Not to mention the fact that he couldn't resist the chance to pry at the Bat Man's psyche so early in the morning.

"Does..." the jester paused for a second, making sure he had the right words and the right vocal intonation. It wouldn't do to continue their conversation, only to show Wayne the tension underneath his mind—that would be just as bad as throwing a tirade, and would mean his certain defeat in this, which was only the second of their encounters since Wayne had arrived. To avoid seeming aggravated, and in the hope that Wayne might respond better to continued kindness, the clown injected concern and thoughtfulness into his voice. Not that he expected the Batman to be fooled, of course.

"Does... death... scare you, Brucie?" he prodded, trying but failing to keep a smile off his face and out of his tone as he continued, "Why would that be, hmm? Isn't the Batman all virtuous and pure under his black cape? What have you to fear of... damnation, eh? If you died, wouldn't it be all sparkles and angels?"

Wayne was having none of it. His words were quick and sharp, like they stung his lips. "Shut up."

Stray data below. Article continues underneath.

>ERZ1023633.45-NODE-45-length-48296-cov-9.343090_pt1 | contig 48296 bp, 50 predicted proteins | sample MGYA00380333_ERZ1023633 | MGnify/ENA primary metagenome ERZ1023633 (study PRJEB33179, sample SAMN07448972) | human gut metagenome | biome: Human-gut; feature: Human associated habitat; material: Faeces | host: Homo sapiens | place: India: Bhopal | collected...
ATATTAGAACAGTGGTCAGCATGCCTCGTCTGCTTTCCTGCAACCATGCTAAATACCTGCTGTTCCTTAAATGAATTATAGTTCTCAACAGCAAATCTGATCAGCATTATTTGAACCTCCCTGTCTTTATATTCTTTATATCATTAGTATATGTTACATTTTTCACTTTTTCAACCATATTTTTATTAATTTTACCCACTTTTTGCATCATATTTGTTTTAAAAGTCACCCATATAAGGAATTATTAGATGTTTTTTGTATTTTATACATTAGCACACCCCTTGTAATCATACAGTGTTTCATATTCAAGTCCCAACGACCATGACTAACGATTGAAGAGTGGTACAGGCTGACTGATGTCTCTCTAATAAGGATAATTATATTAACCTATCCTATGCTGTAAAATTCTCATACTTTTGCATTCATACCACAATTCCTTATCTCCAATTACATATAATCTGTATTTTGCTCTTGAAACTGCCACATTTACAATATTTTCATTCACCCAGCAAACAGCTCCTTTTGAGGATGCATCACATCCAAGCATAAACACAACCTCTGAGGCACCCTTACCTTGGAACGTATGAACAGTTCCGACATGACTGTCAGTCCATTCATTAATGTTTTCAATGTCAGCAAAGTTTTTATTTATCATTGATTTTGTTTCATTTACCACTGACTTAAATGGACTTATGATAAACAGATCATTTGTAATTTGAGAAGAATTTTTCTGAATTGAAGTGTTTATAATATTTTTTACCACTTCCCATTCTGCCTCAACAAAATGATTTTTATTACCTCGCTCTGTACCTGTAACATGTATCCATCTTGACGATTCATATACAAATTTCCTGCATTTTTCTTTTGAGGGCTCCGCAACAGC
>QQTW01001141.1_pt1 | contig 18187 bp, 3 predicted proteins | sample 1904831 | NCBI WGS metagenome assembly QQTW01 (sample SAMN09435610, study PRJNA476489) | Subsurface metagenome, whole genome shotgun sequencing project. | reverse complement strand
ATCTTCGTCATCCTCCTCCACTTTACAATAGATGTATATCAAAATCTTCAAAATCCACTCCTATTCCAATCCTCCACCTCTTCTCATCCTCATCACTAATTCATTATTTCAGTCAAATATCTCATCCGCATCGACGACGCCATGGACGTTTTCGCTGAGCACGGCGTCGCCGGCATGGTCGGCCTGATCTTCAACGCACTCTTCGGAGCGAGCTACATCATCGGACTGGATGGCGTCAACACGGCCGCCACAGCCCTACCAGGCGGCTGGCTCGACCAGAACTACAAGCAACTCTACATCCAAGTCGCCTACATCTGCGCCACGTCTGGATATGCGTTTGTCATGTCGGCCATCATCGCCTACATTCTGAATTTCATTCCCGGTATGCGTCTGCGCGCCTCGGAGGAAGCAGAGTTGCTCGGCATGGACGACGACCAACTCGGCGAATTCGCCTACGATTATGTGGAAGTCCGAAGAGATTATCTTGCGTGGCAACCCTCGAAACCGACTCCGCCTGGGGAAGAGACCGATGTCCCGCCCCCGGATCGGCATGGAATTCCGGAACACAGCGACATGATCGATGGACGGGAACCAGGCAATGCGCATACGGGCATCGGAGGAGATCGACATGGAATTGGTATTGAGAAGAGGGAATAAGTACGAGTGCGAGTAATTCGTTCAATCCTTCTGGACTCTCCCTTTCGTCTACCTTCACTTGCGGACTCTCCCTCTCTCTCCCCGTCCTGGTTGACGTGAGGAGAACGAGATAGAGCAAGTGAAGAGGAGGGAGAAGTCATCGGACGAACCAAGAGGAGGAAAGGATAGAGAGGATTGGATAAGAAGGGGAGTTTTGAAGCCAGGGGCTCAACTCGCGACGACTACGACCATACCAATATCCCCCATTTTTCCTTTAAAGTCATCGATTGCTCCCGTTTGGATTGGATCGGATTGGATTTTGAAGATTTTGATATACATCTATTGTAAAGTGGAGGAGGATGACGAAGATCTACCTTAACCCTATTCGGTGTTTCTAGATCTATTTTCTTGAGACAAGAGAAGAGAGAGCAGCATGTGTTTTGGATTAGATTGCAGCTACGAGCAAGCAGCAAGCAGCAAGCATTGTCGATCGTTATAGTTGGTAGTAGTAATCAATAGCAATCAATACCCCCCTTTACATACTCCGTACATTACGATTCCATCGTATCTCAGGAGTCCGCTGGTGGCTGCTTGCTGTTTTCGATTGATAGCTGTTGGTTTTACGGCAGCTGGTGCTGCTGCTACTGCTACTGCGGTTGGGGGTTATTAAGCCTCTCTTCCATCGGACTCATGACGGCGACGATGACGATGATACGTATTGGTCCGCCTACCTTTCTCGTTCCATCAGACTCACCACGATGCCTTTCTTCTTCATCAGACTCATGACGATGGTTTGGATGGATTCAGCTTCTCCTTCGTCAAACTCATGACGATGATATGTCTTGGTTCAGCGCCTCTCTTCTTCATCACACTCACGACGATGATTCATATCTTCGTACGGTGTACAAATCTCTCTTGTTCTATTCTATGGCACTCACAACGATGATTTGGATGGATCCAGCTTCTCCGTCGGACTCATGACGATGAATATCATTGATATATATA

"Answer the question," replied the Joker, just as quickly. Perhaps too quickly—it was never good to appear eager, he reflected morosely.


Yes, the clown decided, he'd responded much too quickly. That, or Wayne was more pigheaded than the jester had expected. Then again, the Batman didn't seem like a morning person, so the Joker decided that he probably ought to expect more moodiness in general at this early hour. In any case it looked like Wayne was going to make him work for a proper reaction—something that the jester was altogether pleased with, since he thoroughly enjoyed challenges.

How should he approach this, the Joker pondered? Best to skirt around the issue, to draw Wayne's attention through an interesting anecdote, something intellectual and seemingly innocuous. Something unrelated, though he could then make it relate to their situation. Something long and complicated. Frustrating. He quickly raked through his piecemeal mind, searching for a proper distraction. When he found the right example, he withheld yet another smile as he spoke.

"Did you know, Brucie... that the Puritans, way-back-when, believed in this idea of 'Illumination'? The way it went, at one point you would have this ultimate experience, a temporary emptying of rational thought, which directed everything else in your life from then on. They believed that whatever you'd absorbed into your mind, up until that point, influenced its direction. So... if you were a good boy and went to Church, read your Bible, so on so forth, then the Illumination would be from God and it would turn you into a model citizen, a good person... who'd want to help little grannies cross the street."

For a second, as he paused, the jester questioned whether or not this hook would be successful. Then Wayne stirred, slightly, and as the Joker held his breath—